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See Related Instructions: How to Make A Cold Frame for a Raised Garden Bed
Last year toward the end of summer, we built two large raised beds in a side yard. We opted for raised beds since the soil in that area of the yard is a combo of heavy clay and in-fill, but has great year-round sun (plus, we are over 40 and don’t feel like kneeling on the ground). Last fall we got in a few cold weather crops—lettuce, mustard, cabbage and peas. By the end of December we were down to some over-wintering cabbage and haggard parsley—finally consumed in a stir fry 2 weeks ago. This year we are planning a much bigger garden. Even though we don’t quite trust the weather yet, we’ve already planted some starts. We also have seedlings galore sprouted in the basement that will soon require a new home. The answer—a cold frame over one of the raised beds. We plan to use the covered bed to both harden off the babies and get a jump on tomatoes which are always a challenge in rainy, grey weather. And, the biggest incentive—year-round salad greens!
Lisa, who loves to build things, was excited at a new project. Nicole, who eats more greens than seems possible for any living being, was thrilled at the prospect of pick-your-own in January. So, Lisa hit the internet, looking for ideas. A PVC structure seemed the way to go for several reasons:
- It’s easily customizable to height, length and width requirements.
- It can be disassembled and stowed in the summer—a consideration with limited storage.
- It’s cheap and easy to put together. The materials for this 8’X6’ frame cost just under $60. It can be assembled in under a day, maybe two if you decide to modify in any significant fashion. The only tools required are a jigsaw, staple gun, clamps, and screw driver.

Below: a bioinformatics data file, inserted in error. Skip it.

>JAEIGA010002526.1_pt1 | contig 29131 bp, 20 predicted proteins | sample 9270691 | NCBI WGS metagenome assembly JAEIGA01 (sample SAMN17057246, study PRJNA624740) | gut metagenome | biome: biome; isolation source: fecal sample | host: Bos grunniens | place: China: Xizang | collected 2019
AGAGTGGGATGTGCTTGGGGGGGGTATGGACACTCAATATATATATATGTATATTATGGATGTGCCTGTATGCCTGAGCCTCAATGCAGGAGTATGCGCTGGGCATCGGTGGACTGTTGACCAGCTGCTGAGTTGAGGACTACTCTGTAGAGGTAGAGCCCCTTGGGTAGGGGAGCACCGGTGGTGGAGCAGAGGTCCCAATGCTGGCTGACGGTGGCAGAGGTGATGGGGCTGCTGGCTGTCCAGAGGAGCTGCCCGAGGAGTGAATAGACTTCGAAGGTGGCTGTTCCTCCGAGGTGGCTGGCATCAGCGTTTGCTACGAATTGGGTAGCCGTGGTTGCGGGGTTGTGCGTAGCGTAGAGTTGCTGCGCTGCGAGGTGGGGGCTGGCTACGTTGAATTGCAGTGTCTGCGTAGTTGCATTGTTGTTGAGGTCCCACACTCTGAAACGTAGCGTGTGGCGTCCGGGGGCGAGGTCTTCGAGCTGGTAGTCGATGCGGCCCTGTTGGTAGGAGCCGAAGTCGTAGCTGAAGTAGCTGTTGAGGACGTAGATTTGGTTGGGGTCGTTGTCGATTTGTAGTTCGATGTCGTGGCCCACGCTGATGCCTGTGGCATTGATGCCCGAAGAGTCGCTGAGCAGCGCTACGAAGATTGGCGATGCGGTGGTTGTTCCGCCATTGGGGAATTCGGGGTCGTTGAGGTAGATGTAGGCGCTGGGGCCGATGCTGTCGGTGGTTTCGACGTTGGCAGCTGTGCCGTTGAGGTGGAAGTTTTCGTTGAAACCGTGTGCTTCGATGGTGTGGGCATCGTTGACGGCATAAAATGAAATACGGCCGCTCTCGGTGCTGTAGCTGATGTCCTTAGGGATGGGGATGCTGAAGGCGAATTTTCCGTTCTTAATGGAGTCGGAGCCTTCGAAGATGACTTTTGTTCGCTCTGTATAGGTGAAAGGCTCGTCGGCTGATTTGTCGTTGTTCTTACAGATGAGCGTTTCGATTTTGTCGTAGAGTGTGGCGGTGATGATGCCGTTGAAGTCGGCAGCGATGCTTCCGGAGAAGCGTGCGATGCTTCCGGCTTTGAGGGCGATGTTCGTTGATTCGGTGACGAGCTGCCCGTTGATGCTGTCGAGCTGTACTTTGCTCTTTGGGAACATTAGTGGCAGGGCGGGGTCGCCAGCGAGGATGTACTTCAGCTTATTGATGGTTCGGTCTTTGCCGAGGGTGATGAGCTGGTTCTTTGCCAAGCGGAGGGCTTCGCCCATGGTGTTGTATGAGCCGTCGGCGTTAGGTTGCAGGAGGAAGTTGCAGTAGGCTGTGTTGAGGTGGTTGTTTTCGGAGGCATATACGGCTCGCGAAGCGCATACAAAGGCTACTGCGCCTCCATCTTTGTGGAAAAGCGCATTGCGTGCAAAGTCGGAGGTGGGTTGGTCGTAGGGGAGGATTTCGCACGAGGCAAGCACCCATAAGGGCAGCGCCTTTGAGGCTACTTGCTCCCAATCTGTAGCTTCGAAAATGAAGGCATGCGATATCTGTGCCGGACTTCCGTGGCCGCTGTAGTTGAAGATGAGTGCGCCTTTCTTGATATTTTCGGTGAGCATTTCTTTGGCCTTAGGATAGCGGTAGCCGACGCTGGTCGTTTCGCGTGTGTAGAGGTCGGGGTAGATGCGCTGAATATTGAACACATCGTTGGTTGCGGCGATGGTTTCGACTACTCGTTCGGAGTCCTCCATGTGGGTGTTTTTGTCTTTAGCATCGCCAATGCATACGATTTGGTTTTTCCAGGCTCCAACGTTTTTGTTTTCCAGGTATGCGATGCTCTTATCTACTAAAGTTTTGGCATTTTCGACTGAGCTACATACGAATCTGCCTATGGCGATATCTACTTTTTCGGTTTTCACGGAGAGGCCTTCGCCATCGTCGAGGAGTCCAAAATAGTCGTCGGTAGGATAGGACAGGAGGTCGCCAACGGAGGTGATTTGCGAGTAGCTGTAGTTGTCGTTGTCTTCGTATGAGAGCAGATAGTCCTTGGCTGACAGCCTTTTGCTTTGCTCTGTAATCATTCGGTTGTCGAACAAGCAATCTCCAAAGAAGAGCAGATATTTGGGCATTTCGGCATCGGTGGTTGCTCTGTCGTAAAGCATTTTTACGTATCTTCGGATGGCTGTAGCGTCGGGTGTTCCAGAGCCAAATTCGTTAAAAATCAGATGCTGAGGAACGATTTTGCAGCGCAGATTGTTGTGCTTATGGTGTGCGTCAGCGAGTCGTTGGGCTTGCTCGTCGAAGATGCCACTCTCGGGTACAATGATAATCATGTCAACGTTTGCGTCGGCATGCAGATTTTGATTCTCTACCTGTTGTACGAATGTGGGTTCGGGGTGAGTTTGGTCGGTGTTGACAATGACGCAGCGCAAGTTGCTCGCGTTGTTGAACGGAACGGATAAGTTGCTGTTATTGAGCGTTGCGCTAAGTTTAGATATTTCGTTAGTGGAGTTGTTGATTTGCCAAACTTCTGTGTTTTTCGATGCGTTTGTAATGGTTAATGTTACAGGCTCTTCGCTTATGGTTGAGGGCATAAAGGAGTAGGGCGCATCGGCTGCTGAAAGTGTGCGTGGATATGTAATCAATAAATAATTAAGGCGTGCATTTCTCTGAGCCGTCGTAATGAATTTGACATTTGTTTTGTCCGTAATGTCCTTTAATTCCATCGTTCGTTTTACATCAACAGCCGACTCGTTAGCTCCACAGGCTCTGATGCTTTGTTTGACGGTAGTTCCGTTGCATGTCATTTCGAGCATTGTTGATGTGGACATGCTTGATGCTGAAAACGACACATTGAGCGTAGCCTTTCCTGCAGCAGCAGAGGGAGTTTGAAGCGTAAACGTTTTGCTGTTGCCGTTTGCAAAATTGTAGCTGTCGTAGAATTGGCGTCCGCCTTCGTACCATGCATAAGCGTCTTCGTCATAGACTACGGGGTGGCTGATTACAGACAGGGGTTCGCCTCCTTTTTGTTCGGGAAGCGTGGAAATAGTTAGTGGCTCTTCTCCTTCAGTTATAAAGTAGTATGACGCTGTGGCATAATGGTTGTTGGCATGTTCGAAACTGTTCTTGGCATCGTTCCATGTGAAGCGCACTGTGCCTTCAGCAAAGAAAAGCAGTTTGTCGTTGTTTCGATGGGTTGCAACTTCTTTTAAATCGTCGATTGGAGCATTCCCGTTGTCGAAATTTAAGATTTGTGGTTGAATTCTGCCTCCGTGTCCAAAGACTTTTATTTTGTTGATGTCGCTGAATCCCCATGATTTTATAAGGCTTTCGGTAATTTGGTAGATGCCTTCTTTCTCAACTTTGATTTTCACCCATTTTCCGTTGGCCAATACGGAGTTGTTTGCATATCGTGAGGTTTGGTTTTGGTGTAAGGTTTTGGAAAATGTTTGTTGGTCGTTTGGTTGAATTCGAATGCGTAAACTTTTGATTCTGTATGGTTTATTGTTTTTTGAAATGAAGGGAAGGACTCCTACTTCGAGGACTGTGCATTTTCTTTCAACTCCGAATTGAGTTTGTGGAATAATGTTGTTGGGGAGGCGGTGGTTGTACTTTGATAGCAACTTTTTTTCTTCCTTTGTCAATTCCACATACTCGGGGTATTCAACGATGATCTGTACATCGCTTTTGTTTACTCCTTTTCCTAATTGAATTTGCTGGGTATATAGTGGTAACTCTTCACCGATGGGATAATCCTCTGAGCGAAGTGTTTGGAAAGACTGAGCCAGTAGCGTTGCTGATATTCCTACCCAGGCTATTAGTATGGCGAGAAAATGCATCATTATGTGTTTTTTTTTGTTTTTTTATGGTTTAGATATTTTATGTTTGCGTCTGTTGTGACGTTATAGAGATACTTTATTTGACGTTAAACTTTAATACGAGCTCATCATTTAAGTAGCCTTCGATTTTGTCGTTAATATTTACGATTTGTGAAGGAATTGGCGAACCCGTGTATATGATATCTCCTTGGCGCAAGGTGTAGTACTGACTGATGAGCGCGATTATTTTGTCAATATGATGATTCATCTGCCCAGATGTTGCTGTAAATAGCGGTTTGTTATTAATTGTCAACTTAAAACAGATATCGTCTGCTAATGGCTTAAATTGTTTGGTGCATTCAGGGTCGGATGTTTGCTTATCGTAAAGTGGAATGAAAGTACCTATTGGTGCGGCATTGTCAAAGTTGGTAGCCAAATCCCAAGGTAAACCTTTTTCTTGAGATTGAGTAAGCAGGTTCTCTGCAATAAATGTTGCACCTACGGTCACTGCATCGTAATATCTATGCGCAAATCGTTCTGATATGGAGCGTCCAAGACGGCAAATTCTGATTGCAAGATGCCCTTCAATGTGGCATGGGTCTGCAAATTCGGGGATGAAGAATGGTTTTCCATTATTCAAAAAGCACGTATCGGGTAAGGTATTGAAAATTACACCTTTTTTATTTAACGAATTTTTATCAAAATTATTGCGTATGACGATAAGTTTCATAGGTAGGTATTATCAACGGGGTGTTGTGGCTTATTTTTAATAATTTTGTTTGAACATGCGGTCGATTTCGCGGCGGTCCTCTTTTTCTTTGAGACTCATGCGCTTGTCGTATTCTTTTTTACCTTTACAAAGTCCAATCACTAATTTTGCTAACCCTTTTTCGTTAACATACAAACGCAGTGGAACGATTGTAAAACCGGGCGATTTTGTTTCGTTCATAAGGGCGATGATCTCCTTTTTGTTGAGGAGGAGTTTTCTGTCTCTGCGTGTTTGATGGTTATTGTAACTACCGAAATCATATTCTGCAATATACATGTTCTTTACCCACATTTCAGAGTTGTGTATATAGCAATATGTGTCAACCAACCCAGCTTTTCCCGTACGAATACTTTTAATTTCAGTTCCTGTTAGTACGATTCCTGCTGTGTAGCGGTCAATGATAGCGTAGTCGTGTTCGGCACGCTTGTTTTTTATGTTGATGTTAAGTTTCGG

A few considerations dictated this design for our location. We are at the top a large hill and get high winds frequently. The structure and tie-down system for the plastic sheeting had to be very sturdy. We wanted to leave the cover on until quite late, and still be able to let in rain on warm days and ventilate on hot ones. That requires the structure be firmly secured to the raised bed frame, yet designed so that the plastic can be rolled up at will. A friend noted that a simple hoop structure squashed large plants at the edge of the bed, so we also wanted a bit of vertical lift at the sides.
After reviewing plans and how-to videos on YouTube, this design came into being. One inch PVC holders anchor five 1/2” PVC ribs to the raised bed firmly, making removal a snap. A ridge pole tied to the ribs and then anchored to the ends of the bed with added pipe provides stability. Lisa chose to make the tie-down PVC clips (expensive versions spotted in a garden supply catalog) from 1” pipe –cheap, easy to get on and off and very secure. (If that seems like too much of a pain, large clips from the office supply store also work well.) The long sides of plastic sheeting are stapled to long boards and rest on the top edge of the bed. They can be used to fold the plastic up on warm day. Lisa created very secure “T” tie-down with some ½” pipe for the excess sheeting on the short ends of the bed, but if you don’t have high winds, clips alone would do the job.
Be sure to watch the slide show that provides step-by-step visual instructions.
Next week, TwoJunes entertain with a big Sunday dinner—slow food for a slow day. This relaxed meal with friends or family then provides meals during the crazy work week. We will be making posole, a long-simmered Mexican pork stew with all the fixings.
Lisa Bell is a freelance producer, writer and editor. She spent the first fifteen years of her working life as a pastry chef, recipe developer, test kitchen director, food stylist and print editor. She has also taught cooking classes, run a small cooking school, and worked as a food scientist. Nicole Rees currently works as a baking scientist. She is also a food writer and cookbook author specializing in baking science. Her most recent book Baking Unplugged, is filled with simple, scratch recipes that require no electric gadgets beyond an oven.